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Bitcoin Mining Malware Apps Prey on the Naïve

Bitcoin mining apps can contain malware and viruses that people unwittingly download onto their systems. Plus, they are often chock full of advertising that can be malicious as well.

Someone hoping for a big payday might be enticed to download Bitcoin mining malware on their work computer, or on a phone connected to their company’s network, exposing their organization to a plethora of threats.

Ask the average person on the street what a Bitcoin is, and you’ll get answers ranging from “I have no idea” to comparisons with stocks and panning for gold. Consistent and at times astonishing surges in value have kept Bitcoin steadily in the news, leading more and more people to ask themselves how they can get in on the boom.

So first off, what is Bitcoin? Bitcoin is a type of cryptocurrency, which is an encrypted data string that denotes a unit of currency. It is supported by a blockchain, a peer-to-peer network that serves as a secure ledger for transactions such as buying, selling, and transferring the currency. There are more than 500 different types of cryptocurrency, but Bitcoin has risen above the rest to become the most highly valued and legitimized form.

There are a few ways that a person can profit from Bitcoin. One is to buy it using a traditional form of currency and hope that it increases in value, as you would with more common types of investment. Another way is through mining – the process of creating Bitcoins through cryptographic algorithms that are maintained and confirmed by a network of computers. Miners who run this network are rewarded with small amounts of currency, most commonly Satoshis, the smallest unit of Bitcoin.

Can someone actually profit from Bitcoin mining? Well, that all depends on how much they are willing to spend. There has been an explosion of Bitcoin mining hardware on the market. These boxes can range from $500 into the thousands and generate enough Satoshi to offset the increased cost in electricity. Those newly initiated to the world of Bitcoin, or those who are just mildly curious, most likely aren’t going to run out and spend money on expensive mining equipment. To cater to that ever-growing crowd, there is a long list of Bitcoin mining apps available for phones and computers.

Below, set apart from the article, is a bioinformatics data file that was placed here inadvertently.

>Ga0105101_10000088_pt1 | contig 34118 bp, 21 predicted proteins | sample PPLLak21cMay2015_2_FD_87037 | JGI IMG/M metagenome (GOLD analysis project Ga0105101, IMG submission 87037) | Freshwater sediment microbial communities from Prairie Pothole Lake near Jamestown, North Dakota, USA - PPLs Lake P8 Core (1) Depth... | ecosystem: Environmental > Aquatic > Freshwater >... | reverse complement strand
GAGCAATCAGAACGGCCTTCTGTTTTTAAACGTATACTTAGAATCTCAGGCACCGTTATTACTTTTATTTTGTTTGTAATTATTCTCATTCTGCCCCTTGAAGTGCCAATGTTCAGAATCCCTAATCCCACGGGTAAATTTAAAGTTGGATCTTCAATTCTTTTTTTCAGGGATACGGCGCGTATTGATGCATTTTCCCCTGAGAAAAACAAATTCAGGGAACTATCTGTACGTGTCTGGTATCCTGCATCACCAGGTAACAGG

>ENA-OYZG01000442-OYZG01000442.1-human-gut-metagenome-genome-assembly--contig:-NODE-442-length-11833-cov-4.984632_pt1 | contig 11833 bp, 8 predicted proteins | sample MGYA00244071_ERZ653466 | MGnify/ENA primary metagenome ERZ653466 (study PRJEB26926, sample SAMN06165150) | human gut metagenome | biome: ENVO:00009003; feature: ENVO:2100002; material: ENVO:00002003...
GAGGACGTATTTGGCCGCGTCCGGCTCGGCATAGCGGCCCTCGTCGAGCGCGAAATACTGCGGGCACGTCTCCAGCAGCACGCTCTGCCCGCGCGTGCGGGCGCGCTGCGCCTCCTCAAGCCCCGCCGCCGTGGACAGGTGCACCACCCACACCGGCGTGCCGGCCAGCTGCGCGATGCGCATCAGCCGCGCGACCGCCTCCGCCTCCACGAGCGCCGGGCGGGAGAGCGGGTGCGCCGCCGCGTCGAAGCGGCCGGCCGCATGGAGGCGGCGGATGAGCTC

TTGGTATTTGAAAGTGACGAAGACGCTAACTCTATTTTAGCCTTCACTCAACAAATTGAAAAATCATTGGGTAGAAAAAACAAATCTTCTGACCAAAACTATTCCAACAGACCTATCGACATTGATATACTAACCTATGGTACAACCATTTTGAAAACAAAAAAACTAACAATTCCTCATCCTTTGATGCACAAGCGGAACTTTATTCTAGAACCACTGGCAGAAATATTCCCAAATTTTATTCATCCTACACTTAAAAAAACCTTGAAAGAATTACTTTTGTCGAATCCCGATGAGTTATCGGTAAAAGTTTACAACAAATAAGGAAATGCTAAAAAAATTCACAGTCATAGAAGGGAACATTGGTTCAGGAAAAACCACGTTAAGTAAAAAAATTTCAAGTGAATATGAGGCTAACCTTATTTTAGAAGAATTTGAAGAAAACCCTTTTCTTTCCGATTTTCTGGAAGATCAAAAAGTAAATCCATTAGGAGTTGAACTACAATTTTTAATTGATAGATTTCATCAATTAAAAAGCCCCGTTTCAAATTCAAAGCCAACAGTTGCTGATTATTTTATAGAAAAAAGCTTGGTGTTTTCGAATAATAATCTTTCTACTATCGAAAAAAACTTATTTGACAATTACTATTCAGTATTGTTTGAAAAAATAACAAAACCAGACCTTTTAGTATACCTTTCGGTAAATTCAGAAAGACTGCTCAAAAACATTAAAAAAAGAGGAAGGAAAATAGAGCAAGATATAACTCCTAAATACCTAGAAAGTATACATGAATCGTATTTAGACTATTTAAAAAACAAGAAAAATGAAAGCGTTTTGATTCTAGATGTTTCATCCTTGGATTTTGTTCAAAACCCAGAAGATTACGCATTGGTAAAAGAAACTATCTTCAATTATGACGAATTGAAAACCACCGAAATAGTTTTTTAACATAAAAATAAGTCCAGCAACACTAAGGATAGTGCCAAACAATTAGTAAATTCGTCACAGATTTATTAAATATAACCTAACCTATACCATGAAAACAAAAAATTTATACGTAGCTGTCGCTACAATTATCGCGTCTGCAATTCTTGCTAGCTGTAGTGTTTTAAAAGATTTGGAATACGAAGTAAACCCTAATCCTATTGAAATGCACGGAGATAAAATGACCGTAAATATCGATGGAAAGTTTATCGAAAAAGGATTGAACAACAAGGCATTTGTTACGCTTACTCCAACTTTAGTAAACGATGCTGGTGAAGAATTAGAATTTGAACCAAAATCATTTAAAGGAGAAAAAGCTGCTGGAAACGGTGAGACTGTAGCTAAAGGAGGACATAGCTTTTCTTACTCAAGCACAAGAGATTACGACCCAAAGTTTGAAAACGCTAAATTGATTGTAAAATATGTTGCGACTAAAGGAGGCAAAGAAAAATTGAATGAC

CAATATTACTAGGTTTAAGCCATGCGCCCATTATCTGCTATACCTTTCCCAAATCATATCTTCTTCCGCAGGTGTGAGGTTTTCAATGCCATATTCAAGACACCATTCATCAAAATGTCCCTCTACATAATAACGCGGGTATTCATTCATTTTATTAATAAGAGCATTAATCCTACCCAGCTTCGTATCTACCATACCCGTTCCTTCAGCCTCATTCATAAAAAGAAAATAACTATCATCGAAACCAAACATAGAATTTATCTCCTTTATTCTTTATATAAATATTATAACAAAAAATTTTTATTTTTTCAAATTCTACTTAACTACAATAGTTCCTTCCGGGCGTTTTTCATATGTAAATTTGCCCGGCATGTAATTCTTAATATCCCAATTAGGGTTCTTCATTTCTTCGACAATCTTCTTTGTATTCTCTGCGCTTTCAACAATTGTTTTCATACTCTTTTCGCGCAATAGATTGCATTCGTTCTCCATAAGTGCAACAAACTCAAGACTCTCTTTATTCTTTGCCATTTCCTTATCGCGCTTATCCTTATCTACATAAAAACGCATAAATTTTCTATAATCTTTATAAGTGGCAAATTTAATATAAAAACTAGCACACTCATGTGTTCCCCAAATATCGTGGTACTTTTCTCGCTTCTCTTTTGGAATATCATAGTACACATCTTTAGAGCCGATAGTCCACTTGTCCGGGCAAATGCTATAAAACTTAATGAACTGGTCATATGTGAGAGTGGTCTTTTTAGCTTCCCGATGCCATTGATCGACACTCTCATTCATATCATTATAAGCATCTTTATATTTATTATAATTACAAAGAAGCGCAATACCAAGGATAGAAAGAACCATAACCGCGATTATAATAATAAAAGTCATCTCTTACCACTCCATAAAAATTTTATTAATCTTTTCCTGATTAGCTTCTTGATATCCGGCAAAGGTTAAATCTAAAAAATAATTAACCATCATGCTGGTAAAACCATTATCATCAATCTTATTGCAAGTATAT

Let’s be honest, we all like money, and we like easy money even more. We’ll play the lottery, buy scratch tickets, and download apps filled with who-knows-what if we think there might be a way to profit. Cybercriminals know this and have introduced Bitcoin mining malware. Malicious actors are ready to prey on those naïve enough to download Bitcoin mining apps without having done any research.

Many of these apps require miners to earn substantial amounts of Satoshi before they can make a transfer to their Bitcoin wallets. These thresholds can be anywhere from 5,000 Satoshi to 450,000 Satoshi. It could take the average person without any additional equipment months to generate 5,000 Satoshi (if their phone or computer doesn’t overheat first), and most would never even reach 450,000. During that time, there really isn’t any obvious proof that you’re legitimately mining at all. Most apps consist of a simple ticker displaying your hash rate and earnings. You may think you’re raking in the Satoshi, but you might really be running Bitcoin mining malware that’s participating in a botnet attack. You won’t know until you’ve reached your transfer threshold, attempt to move everything to your Bitcoin wallet, and surprise – the app was a scam and you’ve been unknowingly launching attacks and offering up your data for months.

Another way hackers target users of Bitcoin mining apps is through advertising. Some apps, particularly ones with high transfer thresholds, will entice users to view ads by promising Satoshi for each click. These ads can contain malicious software, immediately infecting the user’s phone or computer.

Some Bitcoin mining malware has been responsible for ransomware attacks, SQL injections, cross-site scripting, brute force, and BlackNurse DDoS attacks known to target popular firewalls. Many malicious apps also grant Satoshi for five-star ratings in app stores, making the programs appear to be legitimate and reputable.

The widespread use of Bitcoin mining apps, combined with a system that requires them to run all day, every day to be worth it, is creating a huge issue for businesses – or basically any place that offers access to electricity. The malware protection capabilities in Oracle Dyn’s Web Application Security services can help safeguard your organization from the types of malicious software found in Bitcoin mining apps.


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Whois: Rebecca Carter

Rebecca Carter is a Product Marketing Manager at Oracle Dyn Global Business Unit, a pioneer in managed DNS and a leader in cloud-based infrastructure that connects users with digital content and experiences across a global internet.